Office: Wood Hall 14B
Office Hours, 2020-21: By appointment
Advisor: Frank Costigliola
BA History, University of San Francisco, 2010
MA History, California State University, Los Angeles, 2014
Areas of Interest: US and the World, US Empire, Environment, Capitalism, Latin America
Current Research Interests
I study the history of the United States and the world, broadly conceived. In my research and teaching, I explore the intertwined histories of US empire, world capitalism, and the global environment. In particular, I am interested in how the exercise of US power abroad has relied in part on managing human interactions with the environment. I am also interested in how those interactions became a site of social struggle for individuals and groups within and beyond the United States.
My current research explores changes in the human use of the oceans beginning in the middle of the twentieth century. During this period, new scientific knowledge and technological development made the oceans more legible to human society, and as a result, more susceptible to human impacts. The imperatives of economic growth and development at mid-century, combined with this new science and technology, pushed people to travel farther and faster on the ocean’s surface, draw greater amounts of living and non-living resources from coastal waters, and search for new sources of mineral wealth in the deep oceans.
The pace of these changes motivated government officials, scientists, lawyers, industry lobbyists, and civil society groups to come together in the 1970s to create a new framework for managing the ocean environment. After over a decade of hard-fought debate within the United Nations, their work produced the United Nations Convention on the Law of the Sea, an international agreement signed in 1982 that regulates all uses of the oceans under national jurisdiction. I place these events in the wider political and cultural contexts of the Cold War, decolonization, and the modern environmental movement, and investigate in detail the diplomatic negotiations, strategic thinking, and institutional arrangements that influenced this watershed moment in global ocean governance.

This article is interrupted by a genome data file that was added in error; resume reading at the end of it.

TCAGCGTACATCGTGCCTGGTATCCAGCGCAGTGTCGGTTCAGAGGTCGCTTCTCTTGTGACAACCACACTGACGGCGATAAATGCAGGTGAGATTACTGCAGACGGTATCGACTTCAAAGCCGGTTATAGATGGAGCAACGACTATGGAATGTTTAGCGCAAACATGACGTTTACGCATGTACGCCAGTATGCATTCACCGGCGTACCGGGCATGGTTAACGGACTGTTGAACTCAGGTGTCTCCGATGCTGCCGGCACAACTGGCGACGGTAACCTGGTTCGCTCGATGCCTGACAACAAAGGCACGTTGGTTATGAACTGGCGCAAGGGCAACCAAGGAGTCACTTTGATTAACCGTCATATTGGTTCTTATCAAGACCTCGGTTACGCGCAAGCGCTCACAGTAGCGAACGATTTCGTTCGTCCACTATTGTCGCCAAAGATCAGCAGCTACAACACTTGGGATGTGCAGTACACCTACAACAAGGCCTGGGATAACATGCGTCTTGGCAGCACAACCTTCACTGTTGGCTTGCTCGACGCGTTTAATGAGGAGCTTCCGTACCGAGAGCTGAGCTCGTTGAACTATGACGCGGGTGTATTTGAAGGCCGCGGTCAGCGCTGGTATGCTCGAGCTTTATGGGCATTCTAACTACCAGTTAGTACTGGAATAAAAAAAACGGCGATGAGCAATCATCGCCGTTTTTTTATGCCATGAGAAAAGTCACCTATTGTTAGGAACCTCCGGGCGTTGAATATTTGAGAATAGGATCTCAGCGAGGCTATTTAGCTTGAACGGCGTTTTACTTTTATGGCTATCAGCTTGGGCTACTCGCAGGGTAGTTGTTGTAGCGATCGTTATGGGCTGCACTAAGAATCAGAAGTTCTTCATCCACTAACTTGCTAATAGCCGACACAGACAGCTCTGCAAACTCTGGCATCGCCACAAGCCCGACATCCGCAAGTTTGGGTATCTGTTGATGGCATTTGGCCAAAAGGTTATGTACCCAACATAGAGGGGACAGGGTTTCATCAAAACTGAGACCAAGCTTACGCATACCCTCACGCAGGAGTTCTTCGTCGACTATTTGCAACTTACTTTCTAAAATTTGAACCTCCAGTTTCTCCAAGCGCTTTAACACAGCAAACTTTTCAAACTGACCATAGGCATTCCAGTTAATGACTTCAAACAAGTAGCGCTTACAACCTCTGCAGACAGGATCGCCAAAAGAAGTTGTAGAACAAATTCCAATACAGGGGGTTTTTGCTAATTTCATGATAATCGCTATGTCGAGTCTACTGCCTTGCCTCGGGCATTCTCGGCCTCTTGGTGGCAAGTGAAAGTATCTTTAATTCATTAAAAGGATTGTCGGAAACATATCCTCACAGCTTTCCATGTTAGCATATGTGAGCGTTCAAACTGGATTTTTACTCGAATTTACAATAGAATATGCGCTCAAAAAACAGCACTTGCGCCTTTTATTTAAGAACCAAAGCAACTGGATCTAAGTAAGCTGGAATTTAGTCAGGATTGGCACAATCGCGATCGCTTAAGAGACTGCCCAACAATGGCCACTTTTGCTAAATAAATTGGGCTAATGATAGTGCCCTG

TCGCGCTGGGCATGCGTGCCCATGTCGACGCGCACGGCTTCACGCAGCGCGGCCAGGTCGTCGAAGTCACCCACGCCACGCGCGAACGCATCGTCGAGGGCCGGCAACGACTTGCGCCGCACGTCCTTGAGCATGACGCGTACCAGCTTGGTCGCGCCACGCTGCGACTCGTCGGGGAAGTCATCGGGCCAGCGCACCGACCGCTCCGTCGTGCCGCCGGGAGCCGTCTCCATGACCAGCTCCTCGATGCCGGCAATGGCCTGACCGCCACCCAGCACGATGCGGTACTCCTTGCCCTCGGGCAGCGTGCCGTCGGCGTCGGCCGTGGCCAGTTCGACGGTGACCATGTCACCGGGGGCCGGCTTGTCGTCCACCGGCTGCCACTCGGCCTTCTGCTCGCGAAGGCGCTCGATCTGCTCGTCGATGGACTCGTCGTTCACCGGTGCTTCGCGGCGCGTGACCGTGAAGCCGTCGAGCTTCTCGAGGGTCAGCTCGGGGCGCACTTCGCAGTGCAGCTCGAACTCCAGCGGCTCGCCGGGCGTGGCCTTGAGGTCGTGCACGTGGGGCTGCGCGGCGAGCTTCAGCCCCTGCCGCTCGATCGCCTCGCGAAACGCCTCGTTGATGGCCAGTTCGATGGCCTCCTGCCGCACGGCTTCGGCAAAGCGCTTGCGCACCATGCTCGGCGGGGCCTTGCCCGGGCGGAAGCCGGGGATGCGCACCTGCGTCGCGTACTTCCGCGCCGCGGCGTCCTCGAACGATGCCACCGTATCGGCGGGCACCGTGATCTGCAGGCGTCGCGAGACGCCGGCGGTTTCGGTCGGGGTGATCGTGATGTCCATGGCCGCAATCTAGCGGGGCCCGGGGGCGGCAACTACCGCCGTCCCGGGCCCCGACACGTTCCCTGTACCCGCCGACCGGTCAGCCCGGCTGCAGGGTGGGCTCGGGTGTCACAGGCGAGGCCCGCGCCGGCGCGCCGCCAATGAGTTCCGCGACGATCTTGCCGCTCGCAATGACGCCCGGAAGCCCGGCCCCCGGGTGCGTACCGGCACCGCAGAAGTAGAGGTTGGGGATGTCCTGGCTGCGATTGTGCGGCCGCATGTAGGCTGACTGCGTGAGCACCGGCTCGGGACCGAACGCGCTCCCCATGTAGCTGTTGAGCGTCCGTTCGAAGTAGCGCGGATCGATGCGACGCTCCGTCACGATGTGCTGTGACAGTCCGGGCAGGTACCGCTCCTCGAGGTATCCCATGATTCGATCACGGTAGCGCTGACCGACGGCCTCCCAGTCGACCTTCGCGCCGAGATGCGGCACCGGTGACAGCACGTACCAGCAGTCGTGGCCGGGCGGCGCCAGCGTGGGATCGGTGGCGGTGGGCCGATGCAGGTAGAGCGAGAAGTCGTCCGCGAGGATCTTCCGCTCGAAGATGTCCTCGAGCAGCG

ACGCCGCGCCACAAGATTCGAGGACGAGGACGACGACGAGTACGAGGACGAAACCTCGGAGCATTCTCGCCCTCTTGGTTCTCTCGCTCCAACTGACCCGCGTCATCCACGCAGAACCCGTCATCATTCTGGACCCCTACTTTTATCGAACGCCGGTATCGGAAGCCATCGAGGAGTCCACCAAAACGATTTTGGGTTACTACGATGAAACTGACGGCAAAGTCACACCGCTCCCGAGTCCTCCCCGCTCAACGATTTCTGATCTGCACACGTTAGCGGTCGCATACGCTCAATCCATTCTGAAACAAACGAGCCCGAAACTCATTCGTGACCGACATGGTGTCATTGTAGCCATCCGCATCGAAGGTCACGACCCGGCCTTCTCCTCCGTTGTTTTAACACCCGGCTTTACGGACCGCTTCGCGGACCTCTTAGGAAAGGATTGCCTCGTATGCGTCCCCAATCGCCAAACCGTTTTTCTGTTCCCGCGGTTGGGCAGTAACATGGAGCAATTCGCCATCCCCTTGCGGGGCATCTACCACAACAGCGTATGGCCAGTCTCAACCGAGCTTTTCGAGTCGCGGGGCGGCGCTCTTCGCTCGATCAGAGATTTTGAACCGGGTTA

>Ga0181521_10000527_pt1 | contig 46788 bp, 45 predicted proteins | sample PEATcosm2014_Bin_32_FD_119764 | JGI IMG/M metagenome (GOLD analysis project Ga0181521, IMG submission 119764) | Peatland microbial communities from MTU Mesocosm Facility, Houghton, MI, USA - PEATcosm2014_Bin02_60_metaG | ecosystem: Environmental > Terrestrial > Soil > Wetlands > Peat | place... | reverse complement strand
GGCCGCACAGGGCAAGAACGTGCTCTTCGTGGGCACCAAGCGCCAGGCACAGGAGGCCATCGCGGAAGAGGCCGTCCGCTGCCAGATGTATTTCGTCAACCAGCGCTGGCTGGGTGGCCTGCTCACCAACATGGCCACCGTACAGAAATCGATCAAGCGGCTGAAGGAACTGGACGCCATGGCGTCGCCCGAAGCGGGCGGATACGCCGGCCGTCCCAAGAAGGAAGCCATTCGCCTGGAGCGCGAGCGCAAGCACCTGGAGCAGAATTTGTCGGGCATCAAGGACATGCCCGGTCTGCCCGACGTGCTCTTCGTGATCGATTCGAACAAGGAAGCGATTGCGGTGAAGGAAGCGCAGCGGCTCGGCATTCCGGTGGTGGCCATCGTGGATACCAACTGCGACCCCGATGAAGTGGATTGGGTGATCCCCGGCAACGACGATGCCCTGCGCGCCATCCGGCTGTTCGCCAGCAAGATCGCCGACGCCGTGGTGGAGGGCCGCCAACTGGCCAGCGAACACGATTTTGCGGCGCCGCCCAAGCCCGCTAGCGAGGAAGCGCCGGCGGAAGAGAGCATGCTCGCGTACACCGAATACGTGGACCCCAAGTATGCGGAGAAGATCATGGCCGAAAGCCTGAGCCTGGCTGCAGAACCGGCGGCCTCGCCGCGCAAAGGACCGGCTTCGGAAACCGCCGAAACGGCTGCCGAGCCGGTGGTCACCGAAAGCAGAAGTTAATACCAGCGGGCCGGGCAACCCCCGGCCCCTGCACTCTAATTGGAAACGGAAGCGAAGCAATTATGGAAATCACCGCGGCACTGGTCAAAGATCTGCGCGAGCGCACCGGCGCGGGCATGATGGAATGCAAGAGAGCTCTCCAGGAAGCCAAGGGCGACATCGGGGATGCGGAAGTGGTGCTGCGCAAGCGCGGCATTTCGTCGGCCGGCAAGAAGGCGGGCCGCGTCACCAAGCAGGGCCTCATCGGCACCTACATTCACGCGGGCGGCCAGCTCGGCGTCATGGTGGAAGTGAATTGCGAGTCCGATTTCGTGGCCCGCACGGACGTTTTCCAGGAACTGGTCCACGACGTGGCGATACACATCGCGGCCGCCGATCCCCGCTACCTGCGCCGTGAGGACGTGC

Selected Awards and Honors
2019 Research Stipend, Rockefeller Archive Center
2018 Gerald R. Ford Presidential Research Grant, Gerald R. Ford Presidential Foundation
2017 Thomas G. Paterson Graduate Fellowship in the History of US Foreign Relations, Department of History, University of Connecticut
2016 Tinker Field Research Grant, Tinker Foundation
2015 Pre-Doctoral Funding Award, El Instituto: Institute of Latina/o, Caribbean, and Latin American Studies, University of Connecticut
2014 Outstanding Scholars Program Fellowship, the Graduate School, University of Connecticut
2013 Eugene Fingerhut Award for Outstanding Graduate Student in History, Department of History, California State University, Los Angeles
2010 David Herlihy Prize in History for Undergraduate Honors Thesis, Department of History, University of San Francisco
2019 “Refusal and Resignation: The Reagan Administration, the NIEO, and the Law of the Sea,” Society for Historians of American Foreign Relations Annual Conference, June 20-22.
2018 “Oceans Come First: The United States, Ecuador, and the Ocean Environment,” Workshop for the History of Environment, Agriculture, Technology, and Science, October 5-7.
2017 “Of Borders and Boundaries: The United States, Ecuador, and the Ocean Environment,” New Perspectives in Environmental History, April 27.
2016 “Making Waves: Territorial Sovereignty and Resource Nationalism in U.S.-Ecuador Relations,” Society for Historians of American Foreign Relations, June 23-25.
2015 “Salt of the Earth: The Salinity Problem and U.S.-Mexican Relations during the Nixon Administration,” New England Historical Association, August 31.